Types of Conflict in the Workplace !


Much like conflict in our personal lives, conflict in the workplace can be difficult to avoid. Disputes among co-workers are often resolved among the parties involved without a hitch. However, it can sometimes be necessary to contact your human resources department or upper management to solve the problem if the dispute cannot be settled.

Part of handling conflict effectively is knowing what type of workplace conflict you’re dealing with when the problem arises.


A change of leadership such as a new supervisor or managerial staff can cause great conflict among employees. A sudden change in leadership can take some time getting used to, and may be stressful for you and your fellow co-workers in the process.

Drastic changes to leadership on the job takes people out of their comfort zone as they try to adjust to new rules and techniques, all while maintaining their workload. While it may seem daunting at first, much of this conflict can be avoided by providing a clear summary of any changes being made to rules in the workplace.

Conflicts of Character

Personality conflicts are some of the most common issues among co-workers. It can be difficult to pick up on social cues you’re not accustomed to, or understand mannerisms that differ from your own and the people you are regularly in contact with. It’s best to try not to take things so personally to avoid unnecessary confrontation.

If you can’t think of a reason why your colleague is acting negatively toward you, you may have picked up on something that wasn’t there. It’s very unlikely that your co-worker arbitrarily decided to be rude to you.

It’s Easier to Change Yourself Than to Change Others

Typically, change for the better is not easy for anyone to attain. You can’t just snap your fingers or wave a magic wand and expect said changes to occur overnight. But, think of how great it would be if it was actually possible to accomplish the task!

However, keep this in mind. While it is possible to change yourself (with some effort involved – sometimes more than you’re willing to put into it), it’s extremely difficult to change others. More to the point, when you take time to think about it, do you really have that right?

It’s hard to change a situation when you don’t have back history and all of the facts. The same thing is true with a person. Until you’ve actually walked in someone’s shoes, you don’t know why that person acts the way they do. You may have a general idea, but generalities just aren’t enough.

Whether you’re at work or in another location, when the mood strikes you to want to change someone, try this instead. Think about things YOU can do to improve upon the issue. Coming right out and telling someone that you think they need to change is a sure way to initiate bad feelings between the two of you. Honestly, how would you feel if the tables were turned and someone was telling you that you need to alter the way you do things?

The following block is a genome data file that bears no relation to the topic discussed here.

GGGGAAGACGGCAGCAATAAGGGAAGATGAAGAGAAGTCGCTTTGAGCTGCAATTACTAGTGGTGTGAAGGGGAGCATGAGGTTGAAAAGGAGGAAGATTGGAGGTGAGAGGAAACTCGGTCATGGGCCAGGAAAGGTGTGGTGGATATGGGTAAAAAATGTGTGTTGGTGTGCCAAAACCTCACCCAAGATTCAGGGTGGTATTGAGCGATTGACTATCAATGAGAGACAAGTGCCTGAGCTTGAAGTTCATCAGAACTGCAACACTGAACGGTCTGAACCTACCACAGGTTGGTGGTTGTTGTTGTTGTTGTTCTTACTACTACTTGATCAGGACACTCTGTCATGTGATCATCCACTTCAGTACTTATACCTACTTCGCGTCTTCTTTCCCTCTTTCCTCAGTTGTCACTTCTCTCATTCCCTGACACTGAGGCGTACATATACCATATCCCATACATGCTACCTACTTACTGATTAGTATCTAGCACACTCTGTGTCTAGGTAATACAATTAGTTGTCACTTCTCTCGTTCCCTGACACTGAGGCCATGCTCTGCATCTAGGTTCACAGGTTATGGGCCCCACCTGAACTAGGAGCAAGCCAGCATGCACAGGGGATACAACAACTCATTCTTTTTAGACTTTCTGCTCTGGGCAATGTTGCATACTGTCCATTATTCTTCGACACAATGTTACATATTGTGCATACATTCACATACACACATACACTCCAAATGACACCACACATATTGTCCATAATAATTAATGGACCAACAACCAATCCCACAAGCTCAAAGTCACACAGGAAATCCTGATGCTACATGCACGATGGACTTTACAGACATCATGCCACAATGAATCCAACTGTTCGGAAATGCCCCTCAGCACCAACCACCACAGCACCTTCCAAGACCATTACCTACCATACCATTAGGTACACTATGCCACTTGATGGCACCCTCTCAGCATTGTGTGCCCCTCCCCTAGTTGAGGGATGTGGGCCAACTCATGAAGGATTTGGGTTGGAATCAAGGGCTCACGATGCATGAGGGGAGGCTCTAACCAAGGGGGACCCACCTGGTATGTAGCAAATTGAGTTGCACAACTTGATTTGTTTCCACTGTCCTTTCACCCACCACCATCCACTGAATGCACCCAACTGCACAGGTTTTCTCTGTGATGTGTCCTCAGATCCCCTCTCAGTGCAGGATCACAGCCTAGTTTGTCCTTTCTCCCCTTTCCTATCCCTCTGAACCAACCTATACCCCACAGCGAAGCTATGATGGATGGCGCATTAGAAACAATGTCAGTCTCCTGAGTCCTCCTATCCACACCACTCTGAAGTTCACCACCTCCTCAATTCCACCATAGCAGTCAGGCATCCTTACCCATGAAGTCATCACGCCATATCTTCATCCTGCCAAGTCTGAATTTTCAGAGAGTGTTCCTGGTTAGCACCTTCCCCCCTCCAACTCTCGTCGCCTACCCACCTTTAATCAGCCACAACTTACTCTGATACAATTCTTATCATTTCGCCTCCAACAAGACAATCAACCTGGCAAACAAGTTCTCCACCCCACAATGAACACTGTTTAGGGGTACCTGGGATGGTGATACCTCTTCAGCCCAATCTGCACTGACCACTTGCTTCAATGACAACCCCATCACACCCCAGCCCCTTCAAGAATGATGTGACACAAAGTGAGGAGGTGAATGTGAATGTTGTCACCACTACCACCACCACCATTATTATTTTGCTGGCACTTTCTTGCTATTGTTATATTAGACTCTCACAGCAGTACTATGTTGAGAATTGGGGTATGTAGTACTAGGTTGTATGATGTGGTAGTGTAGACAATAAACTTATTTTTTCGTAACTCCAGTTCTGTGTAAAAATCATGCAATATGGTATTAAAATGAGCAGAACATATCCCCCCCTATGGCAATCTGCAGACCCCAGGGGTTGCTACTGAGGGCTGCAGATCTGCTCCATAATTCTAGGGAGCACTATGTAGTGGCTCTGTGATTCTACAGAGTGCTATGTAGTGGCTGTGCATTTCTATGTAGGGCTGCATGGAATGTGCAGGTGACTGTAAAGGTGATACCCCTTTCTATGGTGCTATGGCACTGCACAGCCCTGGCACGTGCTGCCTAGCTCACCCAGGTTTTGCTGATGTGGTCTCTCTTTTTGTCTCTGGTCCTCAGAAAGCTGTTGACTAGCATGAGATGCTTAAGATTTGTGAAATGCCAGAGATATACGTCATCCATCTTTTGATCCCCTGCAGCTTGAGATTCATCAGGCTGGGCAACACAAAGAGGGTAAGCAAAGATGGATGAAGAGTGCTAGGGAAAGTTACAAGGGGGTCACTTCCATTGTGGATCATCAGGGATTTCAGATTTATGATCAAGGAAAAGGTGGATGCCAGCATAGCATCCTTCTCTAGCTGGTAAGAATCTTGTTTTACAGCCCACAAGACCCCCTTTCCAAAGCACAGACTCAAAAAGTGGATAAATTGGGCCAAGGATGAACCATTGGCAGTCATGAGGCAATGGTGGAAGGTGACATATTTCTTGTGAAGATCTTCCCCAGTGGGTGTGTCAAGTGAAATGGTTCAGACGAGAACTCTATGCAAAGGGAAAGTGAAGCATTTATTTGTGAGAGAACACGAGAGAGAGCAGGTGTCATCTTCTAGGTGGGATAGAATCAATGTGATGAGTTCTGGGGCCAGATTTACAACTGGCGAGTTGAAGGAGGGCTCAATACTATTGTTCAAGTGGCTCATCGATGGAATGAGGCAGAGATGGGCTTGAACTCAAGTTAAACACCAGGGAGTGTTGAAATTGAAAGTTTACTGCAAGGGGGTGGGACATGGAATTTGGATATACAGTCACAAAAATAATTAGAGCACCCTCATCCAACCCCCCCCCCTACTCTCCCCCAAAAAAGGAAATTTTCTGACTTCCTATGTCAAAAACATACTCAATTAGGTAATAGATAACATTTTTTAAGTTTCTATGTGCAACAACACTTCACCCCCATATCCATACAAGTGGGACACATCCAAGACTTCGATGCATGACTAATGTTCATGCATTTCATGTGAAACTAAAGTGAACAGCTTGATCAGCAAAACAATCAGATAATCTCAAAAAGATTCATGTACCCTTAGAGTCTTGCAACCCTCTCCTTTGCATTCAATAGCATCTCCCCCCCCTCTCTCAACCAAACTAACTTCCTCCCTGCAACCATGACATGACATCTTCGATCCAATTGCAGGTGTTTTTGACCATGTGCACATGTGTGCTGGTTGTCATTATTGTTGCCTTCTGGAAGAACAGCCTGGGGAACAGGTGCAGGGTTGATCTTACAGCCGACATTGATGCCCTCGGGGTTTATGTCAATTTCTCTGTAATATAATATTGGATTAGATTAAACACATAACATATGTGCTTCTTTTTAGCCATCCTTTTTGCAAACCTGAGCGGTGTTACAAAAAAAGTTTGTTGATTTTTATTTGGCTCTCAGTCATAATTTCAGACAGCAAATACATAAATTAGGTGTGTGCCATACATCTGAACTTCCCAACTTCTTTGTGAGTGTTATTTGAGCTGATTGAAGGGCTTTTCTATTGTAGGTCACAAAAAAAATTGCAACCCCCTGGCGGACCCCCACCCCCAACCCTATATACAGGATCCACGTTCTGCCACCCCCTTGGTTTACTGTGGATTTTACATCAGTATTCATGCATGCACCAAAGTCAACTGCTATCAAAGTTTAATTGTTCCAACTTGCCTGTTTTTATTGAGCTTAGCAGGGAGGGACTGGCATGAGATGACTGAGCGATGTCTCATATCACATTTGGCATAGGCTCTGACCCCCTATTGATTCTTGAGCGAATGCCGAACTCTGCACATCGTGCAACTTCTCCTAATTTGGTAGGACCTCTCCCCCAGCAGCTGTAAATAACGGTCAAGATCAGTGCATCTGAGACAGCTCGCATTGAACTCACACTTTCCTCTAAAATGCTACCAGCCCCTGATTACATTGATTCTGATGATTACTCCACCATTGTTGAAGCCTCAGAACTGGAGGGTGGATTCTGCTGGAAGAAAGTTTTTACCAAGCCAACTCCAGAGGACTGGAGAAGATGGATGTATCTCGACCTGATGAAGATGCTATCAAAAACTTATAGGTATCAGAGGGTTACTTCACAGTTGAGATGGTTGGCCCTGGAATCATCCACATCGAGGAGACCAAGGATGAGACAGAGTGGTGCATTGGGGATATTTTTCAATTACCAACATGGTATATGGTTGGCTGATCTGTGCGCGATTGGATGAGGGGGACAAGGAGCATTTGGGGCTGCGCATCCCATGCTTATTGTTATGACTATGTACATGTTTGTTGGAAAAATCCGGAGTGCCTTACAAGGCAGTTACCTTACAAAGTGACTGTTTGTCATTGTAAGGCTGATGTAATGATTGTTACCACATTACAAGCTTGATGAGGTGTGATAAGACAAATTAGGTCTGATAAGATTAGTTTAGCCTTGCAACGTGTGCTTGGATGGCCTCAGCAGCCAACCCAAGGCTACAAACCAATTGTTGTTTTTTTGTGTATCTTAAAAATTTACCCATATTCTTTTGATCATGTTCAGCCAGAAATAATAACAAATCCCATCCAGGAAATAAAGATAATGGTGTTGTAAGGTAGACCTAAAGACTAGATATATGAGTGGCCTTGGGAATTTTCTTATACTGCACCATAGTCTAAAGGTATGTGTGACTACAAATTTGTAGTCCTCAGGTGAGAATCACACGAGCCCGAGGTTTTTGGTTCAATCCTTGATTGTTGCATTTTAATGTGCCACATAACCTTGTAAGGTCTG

A good example of this relates to time management. You notice one of your co-workers is finding it difficult to stay on schedule in regards to completing a project. Instead of going to your manager with a complaint, why not ask the boss if there’s some way that you can help the individual stay on track? You might even learn something new in the process.

If someone wants to change and asks for your help, it’s a completely different matter. Doing all you can to assist them will help to ensure the transformation they hope to achieve. Sometimes, all the individual needs is a push in the right direction. Look at it this way: they’d probably do the same for you.

When to Call In the Boss

Many interpersonal conflicts at work can be solved without getting management involved. Your co-workers are adults, and you should be able to work out a reasonable outcome to any dispute you may have. While it is a good idea to keep your boss informed on what’s going on between you and your co-workers, going to them with every issue may lead your fellow employees to believe that you aren’t willing to listen to their side of the story.

However, if neither of you want to budge on the issue, it may be a good idea to get a supervisor or HR representative to mediate the conflict for you. Set up a time when you can all meet to work out the issue. With a neutral party involved to hear both sides of the story, they may be more inclined to curb whatever behavior was causing a problem.

Make sense?

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